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Friday, February 12, 2016
Normal A1c: How Can a Person Have Diabetes?
If the results of the A1C test are never over 6, could a person still have Type 2 diabetes?
The questioner is asking about hemoglobin A1c, a test of long-term blood sugar control and the diagnosis of diabetes. The normal range for hemoglobin A1c is generally in the 4-6% range (in our hospital normal for hemoglobin A1c is 4.7-6.4%). So implicit in the question is, "If the hemoglobin A1c is normal, how can the person have diabetes?" The criteria for making a diagnosis of diabetes are based on blood glucose (sugar) results. Given the nature of the disease process resulting in diabetes, once the person has had a set of abnormal test results (except for the diagnosis of gestational diabetes which is diabetes that comes on during a pregnancy and goes away at the end of pregnancy), they carry the diagnosis of diabetes from that time forward even if they do a great job of controlling the blood sugars. So that essentially forms the basis for the answer to this question: A person with type 2 diabetes can do an excellent job of controlling their blood sugars and keep the Hemoglobin A1c at or below 6 but they still have diabetes.
Some people have talked about the possibility of using Hemoglobin A1c to make a diagnosis of diabetes. That is not currently accepted by the American Diabetes Association, in large part for the reasons outlined here. But it is possible that someday a consensus may be reached that if a person reaches a certain markedly elevated level of Hemoglobin A1c, that could provide a basis for making a diabetes diagnosis. My own research addresses the question of what factors can make a given individual's Hemoglobin A1c higher or lower than one might expect from their blood sugars. There can be such mismatches fairly commonly and that would be a concern in using Hemoglobin A1c for diagnosis.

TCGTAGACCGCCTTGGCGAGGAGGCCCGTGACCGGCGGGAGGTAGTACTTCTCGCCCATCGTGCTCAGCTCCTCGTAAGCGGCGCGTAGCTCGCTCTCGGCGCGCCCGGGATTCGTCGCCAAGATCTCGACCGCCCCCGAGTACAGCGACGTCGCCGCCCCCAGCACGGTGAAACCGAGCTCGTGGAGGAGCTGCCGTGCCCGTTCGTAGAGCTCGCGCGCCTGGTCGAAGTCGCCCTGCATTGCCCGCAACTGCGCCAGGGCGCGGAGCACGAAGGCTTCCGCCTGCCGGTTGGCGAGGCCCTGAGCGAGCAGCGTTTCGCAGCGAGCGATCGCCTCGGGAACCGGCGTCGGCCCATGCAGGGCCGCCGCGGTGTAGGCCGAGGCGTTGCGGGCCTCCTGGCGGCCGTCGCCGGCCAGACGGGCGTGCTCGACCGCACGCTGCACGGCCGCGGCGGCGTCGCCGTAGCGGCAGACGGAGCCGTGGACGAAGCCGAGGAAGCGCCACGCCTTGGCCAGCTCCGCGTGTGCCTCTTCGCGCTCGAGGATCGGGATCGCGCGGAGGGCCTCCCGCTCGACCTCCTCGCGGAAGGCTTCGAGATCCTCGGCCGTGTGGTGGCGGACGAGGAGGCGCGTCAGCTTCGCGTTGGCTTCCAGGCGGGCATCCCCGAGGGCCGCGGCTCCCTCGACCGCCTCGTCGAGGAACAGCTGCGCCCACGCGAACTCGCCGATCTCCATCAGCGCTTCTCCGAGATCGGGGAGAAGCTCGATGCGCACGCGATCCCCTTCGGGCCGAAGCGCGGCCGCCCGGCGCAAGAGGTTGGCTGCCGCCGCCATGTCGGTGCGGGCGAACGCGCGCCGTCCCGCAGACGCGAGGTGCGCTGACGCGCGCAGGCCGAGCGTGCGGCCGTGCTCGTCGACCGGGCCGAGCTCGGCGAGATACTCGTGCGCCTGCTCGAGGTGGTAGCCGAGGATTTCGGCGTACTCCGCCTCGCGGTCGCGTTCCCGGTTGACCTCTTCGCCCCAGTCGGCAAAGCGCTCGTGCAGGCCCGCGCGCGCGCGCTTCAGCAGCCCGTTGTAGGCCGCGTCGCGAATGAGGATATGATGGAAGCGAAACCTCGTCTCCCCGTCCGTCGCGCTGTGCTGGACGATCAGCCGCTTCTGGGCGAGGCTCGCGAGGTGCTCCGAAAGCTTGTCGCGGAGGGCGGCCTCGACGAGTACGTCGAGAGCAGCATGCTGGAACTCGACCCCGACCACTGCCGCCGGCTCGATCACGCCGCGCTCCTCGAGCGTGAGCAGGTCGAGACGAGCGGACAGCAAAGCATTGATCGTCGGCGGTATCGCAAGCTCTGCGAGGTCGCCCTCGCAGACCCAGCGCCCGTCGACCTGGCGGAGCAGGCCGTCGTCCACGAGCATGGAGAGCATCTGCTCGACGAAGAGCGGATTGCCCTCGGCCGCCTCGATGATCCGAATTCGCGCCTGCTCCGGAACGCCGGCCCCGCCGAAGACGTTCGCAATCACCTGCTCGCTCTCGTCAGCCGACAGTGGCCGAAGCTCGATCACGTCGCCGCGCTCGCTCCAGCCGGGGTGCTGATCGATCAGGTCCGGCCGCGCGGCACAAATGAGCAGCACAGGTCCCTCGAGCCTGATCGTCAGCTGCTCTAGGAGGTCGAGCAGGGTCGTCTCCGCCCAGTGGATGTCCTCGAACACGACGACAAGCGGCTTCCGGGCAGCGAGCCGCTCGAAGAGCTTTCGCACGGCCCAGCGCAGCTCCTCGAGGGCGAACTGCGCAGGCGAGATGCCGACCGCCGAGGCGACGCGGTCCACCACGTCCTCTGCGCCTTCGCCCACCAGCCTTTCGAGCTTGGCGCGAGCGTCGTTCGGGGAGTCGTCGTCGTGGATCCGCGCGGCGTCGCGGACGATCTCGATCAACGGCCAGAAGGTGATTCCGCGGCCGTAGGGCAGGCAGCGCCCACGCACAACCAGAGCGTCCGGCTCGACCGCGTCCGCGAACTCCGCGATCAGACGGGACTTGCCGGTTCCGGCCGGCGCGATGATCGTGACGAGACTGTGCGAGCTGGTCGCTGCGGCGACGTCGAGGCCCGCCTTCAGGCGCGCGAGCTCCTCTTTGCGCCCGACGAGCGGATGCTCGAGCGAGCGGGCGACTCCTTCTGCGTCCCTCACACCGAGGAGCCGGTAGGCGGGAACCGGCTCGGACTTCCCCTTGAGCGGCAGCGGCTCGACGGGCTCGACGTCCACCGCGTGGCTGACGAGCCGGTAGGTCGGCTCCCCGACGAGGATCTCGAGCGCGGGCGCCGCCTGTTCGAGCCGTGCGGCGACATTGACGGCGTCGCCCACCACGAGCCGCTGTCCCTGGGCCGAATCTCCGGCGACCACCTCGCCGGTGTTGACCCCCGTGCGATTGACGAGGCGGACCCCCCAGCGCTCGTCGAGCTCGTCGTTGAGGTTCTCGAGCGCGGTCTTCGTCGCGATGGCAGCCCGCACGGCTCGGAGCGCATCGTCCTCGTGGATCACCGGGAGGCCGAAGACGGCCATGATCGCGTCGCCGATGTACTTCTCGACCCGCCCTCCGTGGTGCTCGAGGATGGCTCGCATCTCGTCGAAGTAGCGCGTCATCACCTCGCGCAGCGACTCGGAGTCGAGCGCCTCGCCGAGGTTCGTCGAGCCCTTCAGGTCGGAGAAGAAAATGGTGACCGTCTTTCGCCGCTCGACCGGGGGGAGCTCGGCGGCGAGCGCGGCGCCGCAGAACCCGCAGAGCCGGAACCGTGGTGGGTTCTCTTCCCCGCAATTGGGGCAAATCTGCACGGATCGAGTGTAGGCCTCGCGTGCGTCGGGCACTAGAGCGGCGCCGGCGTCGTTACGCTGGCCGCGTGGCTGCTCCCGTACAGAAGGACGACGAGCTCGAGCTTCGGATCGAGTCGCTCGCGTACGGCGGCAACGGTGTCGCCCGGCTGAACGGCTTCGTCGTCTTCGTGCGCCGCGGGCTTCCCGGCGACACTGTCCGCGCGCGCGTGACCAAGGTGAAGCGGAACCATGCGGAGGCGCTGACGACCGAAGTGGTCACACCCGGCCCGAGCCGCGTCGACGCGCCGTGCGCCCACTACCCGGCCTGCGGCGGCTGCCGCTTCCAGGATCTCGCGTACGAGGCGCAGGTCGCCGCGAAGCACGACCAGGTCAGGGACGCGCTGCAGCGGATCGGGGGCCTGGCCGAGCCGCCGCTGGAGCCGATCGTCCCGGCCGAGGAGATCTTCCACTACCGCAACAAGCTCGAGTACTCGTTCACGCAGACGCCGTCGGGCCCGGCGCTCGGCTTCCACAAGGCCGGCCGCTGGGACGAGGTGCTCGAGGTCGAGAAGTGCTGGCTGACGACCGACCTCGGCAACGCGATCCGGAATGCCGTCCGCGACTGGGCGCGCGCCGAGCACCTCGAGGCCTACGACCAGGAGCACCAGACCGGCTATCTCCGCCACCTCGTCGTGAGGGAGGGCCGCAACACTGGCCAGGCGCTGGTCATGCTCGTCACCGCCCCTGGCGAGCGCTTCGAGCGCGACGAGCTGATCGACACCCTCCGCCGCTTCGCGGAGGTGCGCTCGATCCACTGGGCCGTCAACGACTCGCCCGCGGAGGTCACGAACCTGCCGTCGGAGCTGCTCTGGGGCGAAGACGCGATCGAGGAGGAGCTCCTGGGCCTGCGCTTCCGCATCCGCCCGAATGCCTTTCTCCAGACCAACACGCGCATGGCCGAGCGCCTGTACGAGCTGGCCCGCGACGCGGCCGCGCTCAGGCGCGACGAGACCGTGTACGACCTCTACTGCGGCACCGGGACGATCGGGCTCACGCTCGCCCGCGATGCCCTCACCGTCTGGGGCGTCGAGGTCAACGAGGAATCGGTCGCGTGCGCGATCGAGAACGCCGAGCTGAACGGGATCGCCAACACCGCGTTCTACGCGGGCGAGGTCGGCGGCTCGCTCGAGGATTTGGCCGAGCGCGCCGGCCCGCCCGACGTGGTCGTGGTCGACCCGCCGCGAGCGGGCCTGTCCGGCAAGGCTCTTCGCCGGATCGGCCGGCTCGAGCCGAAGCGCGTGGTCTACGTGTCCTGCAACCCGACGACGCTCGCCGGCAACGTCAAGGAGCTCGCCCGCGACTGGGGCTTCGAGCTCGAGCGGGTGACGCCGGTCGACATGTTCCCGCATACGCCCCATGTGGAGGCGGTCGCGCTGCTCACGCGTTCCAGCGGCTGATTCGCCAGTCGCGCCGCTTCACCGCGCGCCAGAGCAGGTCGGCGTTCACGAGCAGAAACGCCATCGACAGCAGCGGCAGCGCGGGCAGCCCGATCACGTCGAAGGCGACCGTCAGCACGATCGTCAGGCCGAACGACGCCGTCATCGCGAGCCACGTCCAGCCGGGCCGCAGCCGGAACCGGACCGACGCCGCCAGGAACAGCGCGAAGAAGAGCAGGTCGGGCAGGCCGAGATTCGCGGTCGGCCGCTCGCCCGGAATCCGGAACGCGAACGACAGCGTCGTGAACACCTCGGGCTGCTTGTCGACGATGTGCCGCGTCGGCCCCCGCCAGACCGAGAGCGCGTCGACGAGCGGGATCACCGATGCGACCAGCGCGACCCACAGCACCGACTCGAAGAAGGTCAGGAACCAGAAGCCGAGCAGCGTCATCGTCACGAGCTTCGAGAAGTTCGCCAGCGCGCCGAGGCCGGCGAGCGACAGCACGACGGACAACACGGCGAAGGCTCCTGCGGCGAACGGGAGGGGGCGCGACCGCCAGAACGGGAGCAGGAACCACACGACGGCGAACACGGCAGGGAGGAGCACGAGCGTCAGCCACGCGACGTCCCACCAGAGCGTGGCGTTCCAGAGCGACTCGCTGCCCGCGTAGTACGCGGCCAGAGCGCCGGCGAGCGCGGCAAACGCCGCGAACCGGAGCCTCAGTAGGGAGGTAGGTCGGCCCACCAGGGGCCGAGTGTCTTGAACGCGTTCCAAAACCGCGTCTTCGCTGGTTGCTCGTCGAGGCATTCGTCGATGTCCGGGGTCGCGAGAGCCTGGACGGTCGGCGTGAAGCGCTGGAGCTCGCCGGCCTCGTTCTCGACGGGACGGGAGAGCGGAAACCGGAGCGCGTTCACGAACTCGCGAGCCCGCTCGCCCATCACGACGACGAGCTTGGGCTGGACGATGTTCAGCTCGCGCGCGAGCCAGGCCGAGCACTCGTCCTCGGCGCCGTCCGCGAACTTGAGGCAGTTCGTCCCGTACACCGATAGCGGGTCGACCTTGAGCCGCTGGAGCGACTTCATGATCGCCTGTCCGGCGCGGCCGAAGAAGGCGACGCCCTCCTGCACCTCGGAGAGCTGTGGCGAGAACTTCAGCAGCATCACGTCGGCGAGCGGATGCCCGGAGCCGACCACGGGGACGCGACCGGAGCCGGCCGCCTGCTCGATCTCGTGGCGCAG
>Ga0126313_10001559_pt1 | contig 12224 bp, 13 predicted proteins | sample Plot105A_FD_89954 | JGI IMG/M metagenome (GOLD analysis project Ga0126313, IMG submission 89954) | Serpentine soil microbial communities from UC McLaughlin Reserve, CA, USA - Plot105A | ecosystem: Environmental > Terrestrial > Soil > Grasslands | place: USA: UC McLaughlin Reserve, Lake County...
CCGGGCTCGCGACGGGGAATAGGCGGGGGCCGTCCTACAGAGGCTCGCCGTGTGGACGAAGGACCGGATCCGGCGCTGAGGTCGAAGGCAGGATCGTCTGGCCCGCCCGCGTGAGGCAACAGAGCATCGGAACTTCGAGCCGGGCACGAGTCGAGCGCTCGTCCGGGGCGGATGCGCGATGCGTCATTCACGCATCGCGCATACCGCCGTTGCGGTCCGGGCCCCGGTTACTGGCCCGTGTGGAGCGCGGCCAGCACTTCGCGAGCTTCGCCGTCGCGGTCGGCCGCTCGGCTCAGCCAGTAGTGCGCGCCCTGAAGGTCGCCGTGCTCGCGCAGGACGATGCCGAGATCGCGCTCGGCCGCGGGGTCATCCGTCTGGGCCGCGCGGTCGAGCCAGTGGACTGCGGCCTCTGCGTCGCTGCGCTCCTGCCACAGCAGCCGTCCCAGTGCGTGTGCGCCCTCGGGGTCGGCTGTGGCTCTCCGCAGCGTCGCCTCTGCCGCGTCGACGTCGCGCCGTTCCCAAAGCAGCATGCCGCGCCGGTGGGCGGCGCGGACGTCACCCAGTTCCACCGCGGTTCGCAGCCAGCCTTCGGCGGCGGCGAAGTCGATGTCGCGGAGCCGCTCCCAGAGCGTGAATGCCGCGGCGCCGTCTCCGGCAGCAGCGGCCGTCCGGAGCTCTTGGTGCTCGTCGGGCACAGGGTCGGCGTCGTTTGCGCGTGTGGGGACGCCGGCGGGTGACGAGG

The three NetWellness parent institutions, the University of Cincinnati, Case Western Reserve University and the Ohio State University are each participating in a national research study called the ACCORD (Action to Control Cardiovascular Risk in Diabetes) Trial which tests whether reducing the Hemoglobin A1c below 6 in people with diabetes reduces their risk of heart attacks and strokes. It is possible that even though the person still has diabetes at this Hemoglobin A1c level, the tight blood sugar control may prove to reduce risk. The results of the study should be out in the year 2010.
Robert M Cohen, MD
Professor of Clinical Medicine
College of Medicine
University of Cincinnati